(Bunk Bar, 1028 SE Water) As their name suggests, Breathe Owl Breathe give a lot of consideration to our animal friends, both real (parrots, lions) and imagined (dragons). So it makes perfect sense that frontman Micah Middaugh has written and illustrated (with woodcuts, naturally) a children's book to accompany their new 7-inch "The Listeners/These Train Tracks." But don't let the innocence fool you. This is not your typical indie-pop trio: AndrÉa Moreno-Beals plays cello at the same time that she weaves operatic vocals over the top of catchy pop melodies and Middaugh's sincere, deadpan lyrics. Breathe Owl Breathe's whimsical lyrics and eccentric stage personas may alienate the more cynically minded, but you get the feeling that they're too preoccupied with crafting sophisticated music to care. REBECCA WILSON
QUASI, YOUNG PRISMS, STAY CALM
(Mississippi Studios, 3939 N Mississippi) The two-headed monster is back: Portland mainstays Quasi have reverted to their original lineup of Sam Coomes and Janet Weiss. (Bass player Joanna Bolme is off with Stephen Malkmus' Merry Band of Jicks.) Although Coomes and Weiss have both been busy with numerous other projects—such as the little band that Weiss plays in called Wild Flag—they've got some new material at the ready, which bodes well for a follow-up to 2010's American Gong. Quasi never fail to deliver in the live setting, offering an at-times brutal attack that dances back and forth between soothing, earwormy melodies and art-punk dissonance. They're a band that just keeps getting better, and the chance to suck in some new Quasi sounds should not be missed. NL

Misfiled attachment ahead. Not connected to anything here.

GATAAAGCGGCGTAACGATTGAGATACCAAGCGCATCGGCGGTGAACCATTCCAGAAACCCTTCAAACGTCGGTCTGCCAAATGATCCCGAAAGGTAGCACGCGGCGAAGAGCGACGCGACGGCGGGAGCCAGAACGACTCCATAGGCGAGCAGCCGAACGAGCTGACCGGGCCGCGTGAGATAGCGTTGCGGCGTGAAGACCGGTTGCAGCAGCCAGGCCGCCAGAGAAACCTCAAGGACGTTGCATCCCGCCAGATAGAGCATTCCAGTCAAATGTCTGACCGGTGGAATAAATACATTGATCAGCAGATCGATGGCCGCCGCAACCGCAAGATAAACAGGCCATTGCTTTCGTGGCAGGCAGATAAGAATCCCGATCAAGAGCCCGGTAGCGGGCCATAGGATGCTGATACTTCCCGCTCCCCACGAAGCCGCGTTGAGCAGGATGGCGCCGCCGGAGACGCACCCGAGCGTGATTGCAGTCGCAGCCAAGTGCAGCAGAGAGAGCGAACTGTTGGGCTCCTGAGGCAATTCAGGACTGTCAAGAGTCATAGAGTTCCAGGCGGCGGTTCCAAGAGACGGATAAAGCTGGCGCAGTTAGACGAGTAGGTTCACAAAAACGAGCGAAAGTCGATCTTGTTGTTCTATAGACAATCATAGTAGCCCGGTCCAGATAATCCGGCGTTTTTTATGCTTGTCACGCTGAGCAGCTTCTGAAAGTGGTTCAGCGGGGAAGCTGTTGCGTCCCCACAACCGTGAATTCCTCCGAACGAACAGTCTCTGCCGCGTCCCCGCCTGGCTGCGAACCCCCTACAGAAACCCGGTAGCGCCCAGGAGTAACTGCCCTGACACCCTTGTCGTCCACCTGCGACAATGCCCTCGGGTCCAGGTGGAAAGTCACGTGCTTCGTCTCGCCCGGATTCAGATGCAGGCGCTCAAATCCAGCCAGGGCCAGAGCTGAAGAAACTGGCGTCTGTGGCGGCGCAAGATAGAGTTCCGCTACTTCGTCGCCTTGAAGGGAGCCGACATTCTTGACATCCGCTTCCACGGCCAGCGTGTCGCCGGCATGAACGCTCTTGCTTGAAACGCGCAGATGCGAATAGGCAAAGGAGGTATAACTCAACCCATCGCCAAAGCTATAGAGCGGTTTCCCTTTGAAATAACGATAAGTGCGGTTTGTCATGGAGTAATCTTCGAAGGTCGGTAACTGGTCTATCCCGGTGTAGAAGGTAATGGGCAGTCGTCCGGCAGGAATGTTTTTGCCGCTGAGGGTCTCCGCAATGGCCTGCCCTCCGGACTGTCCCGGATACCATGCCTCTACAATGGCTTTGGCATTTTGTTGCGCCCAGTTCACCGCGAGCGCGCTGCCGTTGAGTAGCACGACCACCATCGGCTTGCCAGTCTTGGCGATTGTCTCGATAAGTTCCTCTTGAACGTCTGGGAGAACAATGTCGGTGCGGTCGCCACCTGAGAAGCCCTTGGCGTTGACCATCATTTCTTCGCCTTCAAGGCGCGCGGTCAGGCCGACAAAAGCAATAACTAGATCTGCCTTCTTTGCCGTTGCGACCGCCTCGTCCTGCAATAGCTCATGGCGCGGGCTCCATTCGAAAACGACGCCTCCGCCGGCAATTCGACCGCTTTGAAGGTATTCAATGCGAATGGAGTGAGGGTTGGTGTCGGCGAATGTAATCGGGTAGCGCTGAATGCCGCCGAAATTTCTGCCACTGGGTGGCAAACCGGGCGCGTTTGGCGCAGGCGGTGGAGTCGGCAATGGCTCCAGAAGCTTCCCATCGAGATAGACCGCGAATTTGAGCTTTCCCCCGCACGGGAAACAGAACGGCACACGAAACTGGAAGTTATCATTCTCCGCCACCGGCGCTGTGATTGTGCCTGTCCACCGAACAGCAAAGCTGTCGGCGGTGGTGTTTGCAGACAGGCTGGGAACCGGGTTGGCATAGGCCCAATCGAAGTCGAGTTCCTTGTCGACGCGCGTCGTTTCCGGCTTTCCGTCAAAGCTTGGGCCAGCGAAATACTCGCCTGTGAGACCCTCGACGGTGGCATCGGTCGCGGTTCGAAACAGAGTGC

PORTLAND JAZZ FESTIVAL: BILL FRISELL